By Dan Walton
Special to the Pioneer
She’ll be comin’ ‘round the Rocky Mountains when they close the Trans-Canada Highway.
The eventual closures of Highway 1 for major construction in the coming years means the heavy traffic that travels between Golden and Lake Louise will have be rerouted through the Village of Radium Hot Springs, subjecting motorists to a 103-kilometre detour.
Construction is expected to happen over the course of several phases during the spring and fall when traffic volumes are lower.
With so much extra traffic coming through the Village during slower times of the year, Radium Mayor Clara Reinhardt is focusing on how that can benefit local businesses.
“What do we need to do to entice people to get off the road, have a look around and maybe make it (Radium) their next destination,” she said, adding that it may be a good opportunity for seasonal businesses to expand into the shoulder months.
She said Parks Canada is looking at enhanced signage and maintenance for the increased traffic volume.
Local MLA Doug Clovechok said the rerouting of Trans-Can traffic through Radium means “a quiet road is going to be incredibly busy,” adding there may some Highway 1 motorists opting to avoid the construction by taking Highway 3 or Highway 16.
Mr. Clovechok wants to make sure the extra traffic doesn’t create too much more work for the local cops.
“I pushed hard to make sure the RCMP detachments in Golden and Invermere didn’t end up being traffic guys, taking our officers off of general duty,” he said.
Many aspects of the project are uncertain at the time being, Mr. Clovechok said, but he is expecting the four-way intersection of Highway 93 and 95 to get upgraded into a roundabout, something he has been “pushing hard for… that’ll alleviate some of the traffic concerns.”
Area G Director Gerry Wilkie recalls Trans-Can traffic getting diverted through Radium several times in the past for various reasons, and said “it’s critical to have (the roundabout) done before traffic’s diverted.
“You have a highway that was never really built for that volume of traffic,” said Mr. Wilkie.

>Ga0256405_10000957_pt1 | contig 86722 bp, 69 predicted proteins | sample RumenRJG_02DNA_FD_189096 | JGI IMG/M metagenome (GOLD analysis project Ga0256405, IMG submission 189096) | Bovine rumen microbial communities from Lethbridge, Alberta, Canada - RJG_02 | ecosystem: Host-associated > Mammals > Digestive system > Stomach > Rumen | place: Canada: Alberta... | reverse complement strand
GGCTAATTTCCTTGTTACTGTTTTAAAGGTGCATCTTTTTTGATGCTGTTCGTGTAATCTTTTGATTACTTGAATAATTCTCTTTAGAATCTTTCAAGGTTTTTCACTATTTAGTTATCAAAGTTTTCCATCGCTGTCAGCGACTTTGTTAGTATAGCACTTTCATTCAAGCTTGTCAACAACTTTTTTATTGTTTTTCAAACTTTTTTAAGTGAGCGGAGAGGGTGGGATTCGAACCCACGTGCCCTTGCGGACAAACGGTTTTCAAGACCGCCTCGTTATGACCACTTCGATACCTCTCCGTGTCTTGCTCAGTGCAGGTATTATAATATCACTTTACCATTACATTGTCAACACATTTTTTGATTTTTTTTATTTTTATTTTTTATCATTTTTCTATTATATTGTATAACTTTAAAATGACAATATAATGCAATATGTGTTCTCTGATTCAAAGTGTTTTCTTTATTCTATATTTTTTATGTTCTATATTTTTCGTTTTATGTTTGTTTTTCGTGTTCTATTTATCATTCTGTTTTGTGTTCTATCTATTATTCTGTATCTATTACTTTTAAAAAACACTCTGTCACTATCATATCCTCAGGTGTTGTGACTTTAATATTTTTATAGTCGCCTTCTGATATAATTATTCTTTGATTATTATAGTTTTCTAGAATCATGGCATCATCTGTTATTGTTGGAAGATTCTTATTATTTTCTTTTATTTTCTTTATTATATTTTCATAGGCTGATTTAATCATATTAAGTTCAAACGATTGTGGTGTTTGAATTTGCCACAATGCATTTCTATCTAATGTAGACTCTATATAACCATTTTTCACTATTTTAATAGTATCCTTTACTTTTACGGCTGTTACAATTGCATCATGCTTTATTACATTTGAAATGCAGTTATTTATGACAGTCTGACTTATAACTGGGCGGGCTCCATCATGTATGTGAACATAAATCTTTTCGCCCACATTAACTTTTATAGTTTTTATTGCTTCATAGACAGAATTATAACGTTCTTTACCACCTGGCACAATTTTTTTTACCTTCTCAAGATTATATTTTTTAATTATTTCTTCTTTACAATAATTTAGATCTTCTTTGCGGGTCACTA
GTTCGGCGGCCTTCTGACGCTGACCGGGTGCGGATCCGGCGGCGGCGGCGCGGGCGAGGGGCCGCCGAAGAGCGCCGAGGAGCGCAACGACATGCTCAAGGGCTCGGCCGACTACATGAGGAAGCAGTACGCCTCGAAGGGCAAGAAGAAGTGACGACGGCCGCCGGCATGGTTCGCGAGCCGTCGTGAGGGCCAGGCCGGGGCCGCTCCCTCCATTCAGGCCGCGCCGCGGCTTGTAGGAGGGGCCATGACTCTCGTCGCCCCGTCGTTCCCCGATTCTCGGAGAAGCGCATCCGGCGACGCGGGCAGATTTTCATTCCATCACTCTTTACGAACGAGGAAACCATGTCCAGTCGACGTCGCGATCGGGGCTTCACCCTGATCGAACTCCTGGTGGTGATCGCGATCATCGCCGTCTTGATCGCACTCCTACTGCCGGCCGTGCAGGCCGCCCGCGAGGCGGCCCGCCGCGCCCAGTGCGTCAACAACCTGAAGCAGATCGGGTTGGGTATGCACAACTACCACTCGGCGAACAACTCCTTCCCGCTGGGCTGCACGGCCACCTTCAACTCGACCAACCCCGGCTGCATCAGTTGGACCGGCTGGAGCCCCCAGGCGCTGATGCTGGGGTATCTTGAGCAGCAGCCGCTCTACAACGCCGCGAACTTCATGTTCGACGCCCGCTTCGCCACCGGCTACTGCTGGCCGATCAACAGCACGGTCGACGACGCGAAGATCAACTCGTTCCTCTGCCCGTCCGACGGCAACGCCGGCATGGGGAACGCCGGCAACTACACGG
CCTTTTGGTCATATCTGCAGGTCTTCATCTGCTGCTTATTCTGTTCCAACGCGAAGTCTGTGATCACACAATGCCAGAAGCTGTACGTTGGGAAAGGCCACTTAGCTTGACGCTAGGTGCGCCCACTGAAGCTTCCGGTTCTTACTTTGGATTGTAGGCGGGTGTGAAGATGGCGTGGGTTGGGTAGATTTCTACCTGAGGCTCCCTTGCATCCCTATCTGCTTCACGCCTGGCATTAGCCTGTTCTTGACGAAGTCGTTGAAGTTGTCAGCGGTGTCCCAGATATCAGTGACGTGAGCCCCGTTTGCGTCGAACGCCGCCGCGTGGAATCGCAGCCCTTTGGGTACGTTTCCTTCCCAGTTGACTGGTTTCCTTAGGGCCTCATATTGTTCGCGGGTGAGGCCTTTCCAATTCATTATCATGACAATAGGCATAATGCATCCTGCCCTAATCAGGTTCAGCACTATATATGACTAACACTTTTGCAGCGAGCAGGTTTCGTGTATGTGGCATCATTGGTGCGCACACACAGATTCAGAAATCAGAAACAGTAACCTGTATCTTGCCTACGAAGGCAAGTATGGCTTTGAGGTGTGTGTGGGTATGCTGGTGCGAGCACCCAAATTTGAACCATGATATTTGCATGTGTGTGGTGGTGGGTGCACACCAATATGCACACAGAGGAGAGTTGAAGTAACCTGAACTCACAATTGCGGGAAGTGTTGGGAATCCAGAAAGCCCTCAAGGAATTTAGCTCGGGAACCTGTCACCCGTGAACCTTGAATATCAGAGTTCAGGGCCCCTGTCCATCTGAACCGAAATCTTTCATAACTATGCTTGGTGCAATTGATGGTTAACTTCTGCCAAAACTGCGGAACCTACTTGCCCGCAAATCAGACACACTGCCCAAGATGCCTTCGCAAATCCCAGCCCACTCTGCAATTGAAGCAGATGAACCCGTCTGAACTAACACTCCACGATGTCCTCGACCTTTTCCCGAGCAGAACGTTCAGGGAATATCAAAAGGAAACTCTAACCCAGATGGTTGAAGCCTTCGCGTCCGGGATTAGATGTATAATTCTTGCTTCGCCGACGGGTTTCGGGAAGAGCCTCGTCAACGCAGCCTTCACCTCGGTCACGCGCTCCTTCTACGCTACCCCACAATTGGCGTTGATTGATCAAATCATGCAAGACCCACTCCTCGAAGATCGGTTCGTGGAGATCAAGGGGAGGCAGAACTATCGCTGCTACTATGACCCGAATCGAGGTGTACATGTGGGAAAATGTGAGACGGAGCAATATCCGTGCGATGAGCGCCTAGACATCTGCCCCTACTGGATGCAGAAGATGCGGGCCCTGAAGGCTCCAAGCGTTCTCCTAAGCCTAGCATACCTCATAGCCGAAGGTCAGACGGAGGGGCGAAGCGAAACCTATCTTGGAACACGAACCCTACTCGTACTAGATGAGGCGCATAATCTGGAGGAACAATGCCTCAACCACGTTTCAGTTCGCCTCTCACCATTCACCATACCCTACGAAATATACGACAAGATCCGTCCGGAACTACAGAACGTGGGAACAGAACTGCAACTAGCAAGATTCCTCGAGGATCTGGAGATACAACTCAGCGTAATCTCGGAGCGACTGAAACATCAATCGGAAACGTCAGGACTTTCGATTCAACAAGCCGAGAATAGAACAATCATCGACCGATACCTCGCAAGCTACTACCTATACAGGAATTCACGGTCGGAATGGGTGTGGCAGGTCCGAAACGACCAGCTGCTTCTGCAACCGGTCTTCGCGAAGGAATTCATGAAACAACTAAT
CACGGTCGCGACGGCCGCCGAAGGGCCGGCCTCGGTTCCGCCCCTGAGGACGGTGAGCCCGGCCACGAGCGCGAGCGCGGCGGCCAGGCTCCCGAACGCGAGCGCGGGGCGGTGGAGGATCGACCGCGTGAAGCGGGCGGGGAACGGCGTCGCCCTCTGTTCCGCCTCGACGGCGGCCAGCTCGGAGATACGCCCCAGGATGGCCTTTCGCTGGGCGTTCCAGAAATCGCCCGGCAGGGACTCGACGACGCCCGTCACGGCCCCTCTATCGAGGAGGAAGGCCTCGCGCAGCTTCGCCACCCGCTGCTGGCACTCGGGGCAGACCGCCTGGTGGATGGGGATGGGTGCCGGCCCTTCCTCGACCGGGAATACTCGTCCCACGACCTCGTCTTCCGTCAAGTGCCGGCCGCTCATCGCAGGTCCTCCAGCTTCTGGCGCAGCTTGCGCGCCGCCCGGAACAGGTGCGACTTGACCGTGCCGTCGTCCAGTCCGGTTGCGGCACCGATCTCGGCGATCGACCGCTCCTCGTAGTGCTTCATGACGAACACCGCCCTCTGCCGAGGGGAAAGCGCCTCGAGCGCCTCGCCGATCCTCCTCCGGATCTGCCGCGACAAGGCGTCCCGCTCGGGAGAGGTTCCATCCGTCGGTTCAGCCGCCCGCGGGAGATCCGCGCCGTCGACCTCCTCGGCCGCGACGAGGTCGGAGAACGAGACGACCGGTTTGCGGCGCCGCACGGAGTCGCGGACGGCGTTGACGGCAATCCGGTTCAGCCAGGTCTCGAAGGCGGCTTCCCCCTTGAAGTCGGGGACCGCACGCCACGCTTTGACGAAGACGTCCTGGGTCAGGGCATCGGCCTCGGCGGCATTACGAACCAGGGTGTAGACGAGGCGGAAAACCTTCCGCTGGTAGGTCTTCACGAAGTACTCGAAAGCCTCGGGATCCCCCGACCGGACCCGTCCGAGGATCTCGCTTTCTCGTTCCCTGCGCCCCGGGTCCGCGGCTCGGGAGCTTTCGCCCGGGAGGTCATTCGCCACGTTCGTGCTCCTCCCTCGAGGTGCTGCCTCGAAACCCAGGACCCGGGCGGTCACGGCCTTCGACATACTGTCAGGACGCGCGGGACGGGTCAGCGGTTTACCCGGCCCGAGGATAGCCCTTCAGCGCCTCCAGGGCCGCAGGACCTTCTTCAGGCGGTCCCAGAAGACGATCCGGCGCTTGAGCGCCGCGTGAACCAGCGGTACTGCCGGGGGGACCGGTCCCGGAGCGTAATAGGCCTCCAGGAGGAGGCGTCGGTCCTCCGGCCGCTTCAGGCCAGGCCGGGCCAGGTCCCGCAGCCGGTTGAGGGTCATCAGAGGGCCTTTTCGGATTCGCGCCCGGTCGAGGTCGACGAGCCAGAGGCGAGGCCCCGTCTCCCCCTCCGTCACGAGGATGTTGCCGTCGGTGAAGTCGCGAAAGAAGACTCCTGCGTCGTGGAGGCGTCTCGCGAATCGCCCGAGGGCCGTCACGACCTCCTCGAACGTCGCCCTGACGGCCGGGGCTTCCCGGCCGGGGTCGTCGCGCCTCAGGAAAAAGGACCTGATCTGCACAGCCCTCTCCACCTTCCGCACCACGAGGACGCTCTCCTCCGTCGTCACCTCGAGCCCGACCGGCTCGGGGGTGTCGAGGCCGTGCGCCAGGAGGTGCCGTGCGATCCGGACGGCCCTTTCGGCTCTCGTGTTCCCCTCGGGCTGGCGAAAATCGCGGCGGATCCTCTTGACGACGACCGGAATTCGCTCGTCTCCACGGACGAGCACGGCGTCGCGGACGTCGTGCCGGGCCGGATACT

Mr. Wilkie plans to bring the issue up at the annual Union of British Columbia Municipalities (UBCM) meeting this September in Vancouver, which will be “a matter of reinforcing our concerns and coming up with an effective management plan.”
In 2011 while the same detour was in place, three men died in a motor vehicle accident near Spillimacheen. After reviewing the incident in 2013, a Coroner’s inquest came up with four recommendations:
• That if the Trans Canada Highway is closed for any length of time and Highway 95 is used as alternate route, that Highway 95 should be deemed a Class A highway.
• That an acceleration and deceleration lane should be built at the Spillimacheen Rest Area.
• When Highway 95 is used as alternate route, that portable road information signs be placed both south of Golden and north of Radium Hot Springs.
• Considering the location of Highway 95, that the speed limit should be reduced to 90 kilometres per hour between Golden and Radium.
The federal agency for transportation, when asked if Highway 93 and Highway 95 will be treated differently during the rerouting, passed the buck to the provincial Ministry of Transportation and Infrastructure.
“The enforcement of road and highway legislation, driver and vehicle licensing, and motor vehicle rules and regulations falls under provincial, territorial and municipal jurisdictions,” said Transport Canada media relations officer Annie Joannette.
The provincial transportation agency won’t have a clear understanding of the temporary operations until a traffic management strategy is “fully developed,” but rest assured that “Safety on all provincial roadways remains our top priority and appropriate road conditions will be maintained at all times,” a provincial Ministry of Transportation and Infrastructure spokesperson said in an email. “The project team is currently developing a traffic management strategy that minimizes and mitigates the traffic disruptions while allowing the work to proceed safely, on schedule and with reasonable efficiency. The team is continuing to collaborate with the Community Liaison Committee and key stakeholders to identify issues and opportunities to be considered in developing and implementing the traffic management strategy.”
The Ministry of Transportation and Infrastructure spokesperson said the project “is expected to get underway in 2020, with project completion in 2024.”
The first step is the Request for Qualifications, which the Ministry says will be issued soon.
The spokesperson called Kicking Horse Canyon section the most challenging section of Highway 1 in B.C slated for construction. “from a geotechnical and construction perspective.”
– With files from Greg Amos